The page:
Croatia Joins European Union
Croatia became the 28th member of the European Union on Monday, a seminal moment for the small, predominantly Catholic country some 20 years after it won independence in the bloody wars of the Balkans.
With Europe roiled by financial crisis, Croatia’s accession offers a rare moment of satisfaction for the union, underlining how a country’s desire to join the world’s biggest trading bloc can push it to make difficult economic and political changes.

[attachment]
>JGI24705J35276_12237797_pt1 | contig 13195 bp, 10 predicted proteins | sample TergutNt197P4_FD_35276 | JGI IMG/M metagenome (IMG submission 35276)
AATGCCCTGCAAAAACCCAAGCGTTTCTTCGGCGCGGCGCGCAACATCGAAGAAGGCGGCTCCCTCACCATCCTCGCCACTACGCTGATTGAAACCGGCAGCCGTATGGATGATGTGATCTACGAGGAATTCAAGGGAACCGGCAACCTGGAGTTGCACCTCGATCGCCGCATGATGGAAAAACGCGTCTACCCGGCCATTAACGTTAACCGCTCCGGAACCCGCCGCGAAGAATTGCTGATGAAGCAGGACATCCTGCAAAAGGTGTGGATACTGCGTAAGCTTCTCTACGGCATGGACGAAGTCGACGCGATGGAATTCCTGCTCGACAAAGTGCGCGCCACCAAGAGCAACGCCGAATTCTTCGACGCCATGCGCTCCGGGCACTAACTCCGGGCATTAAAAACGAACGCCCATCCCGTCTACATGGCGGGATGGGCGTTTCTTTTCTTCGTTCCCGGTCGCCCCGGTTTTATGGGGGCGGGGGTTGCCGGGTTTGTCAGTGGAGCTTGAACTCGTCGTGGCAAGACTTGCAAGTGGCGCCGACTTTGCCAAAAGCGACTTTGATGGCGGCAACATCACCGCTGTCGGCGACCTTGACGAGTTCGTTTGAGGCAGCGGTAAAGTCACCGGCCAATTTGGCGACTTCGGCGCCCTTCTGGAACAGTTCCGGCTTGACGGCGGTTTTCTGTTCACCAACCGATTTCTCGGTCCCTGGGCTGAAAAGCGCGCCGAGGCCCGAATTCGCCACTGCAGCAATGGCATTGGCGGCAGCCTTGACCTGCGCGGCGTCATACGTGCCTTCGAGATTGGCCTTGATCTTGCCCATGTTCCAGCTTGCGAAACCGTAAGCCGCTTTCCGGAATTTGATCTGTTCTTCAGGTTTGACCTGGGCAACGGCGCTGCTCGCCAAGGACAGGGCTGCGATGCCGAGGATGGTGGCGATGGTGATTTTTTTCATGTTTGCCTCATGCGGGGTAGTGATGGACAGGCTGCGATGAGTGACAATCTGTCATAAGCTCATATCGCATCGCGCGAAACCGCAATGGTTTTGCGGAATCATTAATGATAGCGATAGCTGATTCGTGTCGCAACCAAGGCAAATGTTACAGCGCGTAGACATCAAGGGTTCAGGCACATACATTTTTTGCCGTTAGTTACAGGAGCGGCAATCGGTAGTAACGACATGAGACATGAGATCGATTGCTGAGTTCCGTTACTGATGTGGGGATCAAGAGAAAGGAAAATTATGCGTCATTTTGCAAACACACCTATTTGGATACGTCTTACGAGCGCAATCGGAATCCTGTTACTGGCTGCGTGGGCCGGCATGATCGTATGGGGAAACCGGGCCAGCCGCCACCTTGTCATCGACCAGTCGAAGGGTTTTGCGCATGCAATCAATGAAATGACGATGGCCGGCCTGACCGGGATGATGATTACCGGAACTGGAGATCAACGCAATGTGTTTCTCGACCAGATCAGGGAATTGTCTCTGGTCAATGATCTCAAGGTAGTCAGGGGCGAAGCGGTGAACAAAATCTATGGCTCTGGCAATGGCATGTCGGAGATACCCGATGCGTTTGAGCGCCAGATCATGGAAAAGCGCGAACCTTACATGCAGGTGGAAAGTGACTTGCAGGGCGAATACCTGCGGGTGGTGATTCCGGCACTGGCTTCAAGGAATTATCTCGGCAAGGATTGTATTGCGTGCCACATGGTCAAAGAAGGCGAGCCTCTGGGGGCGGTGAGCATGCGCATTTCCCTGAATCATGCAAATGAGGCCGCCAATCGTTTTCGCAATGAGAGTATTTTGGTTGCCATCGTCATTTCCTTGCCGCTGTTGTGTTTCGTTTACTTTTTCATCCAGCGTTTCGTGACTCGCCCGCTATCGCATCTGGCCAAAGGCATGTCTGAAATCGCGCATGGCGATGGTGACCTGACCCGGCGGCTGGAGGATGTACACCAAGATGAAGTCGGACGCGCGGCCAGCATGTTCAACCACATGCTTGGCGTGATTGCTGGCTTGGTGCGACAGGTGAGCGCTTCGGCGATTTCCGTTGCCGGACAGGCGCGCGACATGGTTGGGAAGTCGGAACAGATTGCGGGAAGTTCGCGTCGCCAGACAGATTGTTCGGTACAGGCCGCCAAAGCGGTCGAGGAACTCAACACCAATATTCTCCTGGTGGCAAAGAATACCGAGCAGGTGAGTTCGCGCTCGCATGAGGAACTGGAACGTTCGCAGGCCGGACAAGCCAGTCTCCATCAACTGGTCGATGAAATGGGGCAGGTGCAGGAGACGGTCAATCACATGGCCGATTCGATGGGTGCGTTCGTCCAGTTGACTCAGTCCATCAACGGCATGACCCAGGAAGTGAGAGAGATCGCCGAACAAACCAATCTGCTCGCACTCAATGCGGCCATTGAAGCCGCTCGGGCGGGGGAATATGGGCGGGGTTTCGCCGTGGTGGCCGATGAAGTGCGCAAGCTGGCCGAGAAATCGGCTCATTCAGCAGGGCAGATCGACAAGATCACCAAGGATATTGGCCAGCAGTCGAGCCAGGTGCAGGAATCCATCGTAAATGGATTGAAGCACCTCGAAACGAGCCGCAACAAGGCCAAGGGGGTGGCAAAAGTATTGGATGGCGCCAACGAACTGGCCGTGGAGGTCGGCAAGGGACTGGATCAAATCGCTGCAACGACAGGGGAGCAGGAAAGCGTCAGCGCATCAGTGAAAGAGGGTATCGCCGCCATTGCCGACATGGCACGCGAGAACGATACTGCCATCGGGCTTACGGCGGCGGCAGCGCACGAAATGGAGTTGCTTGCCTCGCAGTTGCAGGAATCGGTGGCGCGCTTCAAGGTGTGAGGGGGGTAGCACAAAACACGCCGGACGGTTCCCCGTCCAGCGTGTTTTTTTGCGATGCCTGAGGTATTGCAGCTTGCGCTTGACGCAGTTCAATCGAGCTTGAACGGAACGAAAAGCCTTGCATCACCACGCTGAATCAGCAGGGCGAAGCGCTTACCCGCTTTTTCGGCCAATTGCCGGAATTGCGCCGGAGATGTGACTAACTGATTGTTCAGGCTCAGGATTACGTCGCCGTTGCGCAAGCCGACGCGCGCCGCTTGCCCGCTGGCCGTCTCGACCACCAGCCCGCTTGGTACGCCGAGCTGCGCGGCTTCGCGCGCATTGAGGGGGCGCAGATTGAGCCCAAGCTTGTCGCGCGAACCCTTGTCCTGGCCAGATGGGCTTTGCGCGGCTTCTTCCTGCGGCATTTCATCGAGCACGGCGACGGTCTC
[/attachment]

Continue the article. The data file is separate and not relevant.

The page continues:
Since the end of the cold war, the European Union’s soft power — its ability to press for concessions from countries that want to join the club — has been a powerful foreign policy tool and an alternative to American military might. In the case of Croatia, the incentive of joining the bloc pushed it to revamp a statist post-Communist economy and to arrest more than a dozen Croatian and Bosnian Croat war criminals.
Elsewhere in the region, Serbia and Kosovo recently signed a power-sharing agreement aimed at overcoming ethnic enmities and proving to Brussels that they have the European credentials to join the bloc. On Friday, they were rewarded for their efforts, with Serbia gaining the go-ahead to start entry negotiations in January and Kosovo gaining closer trade, economic and political ties.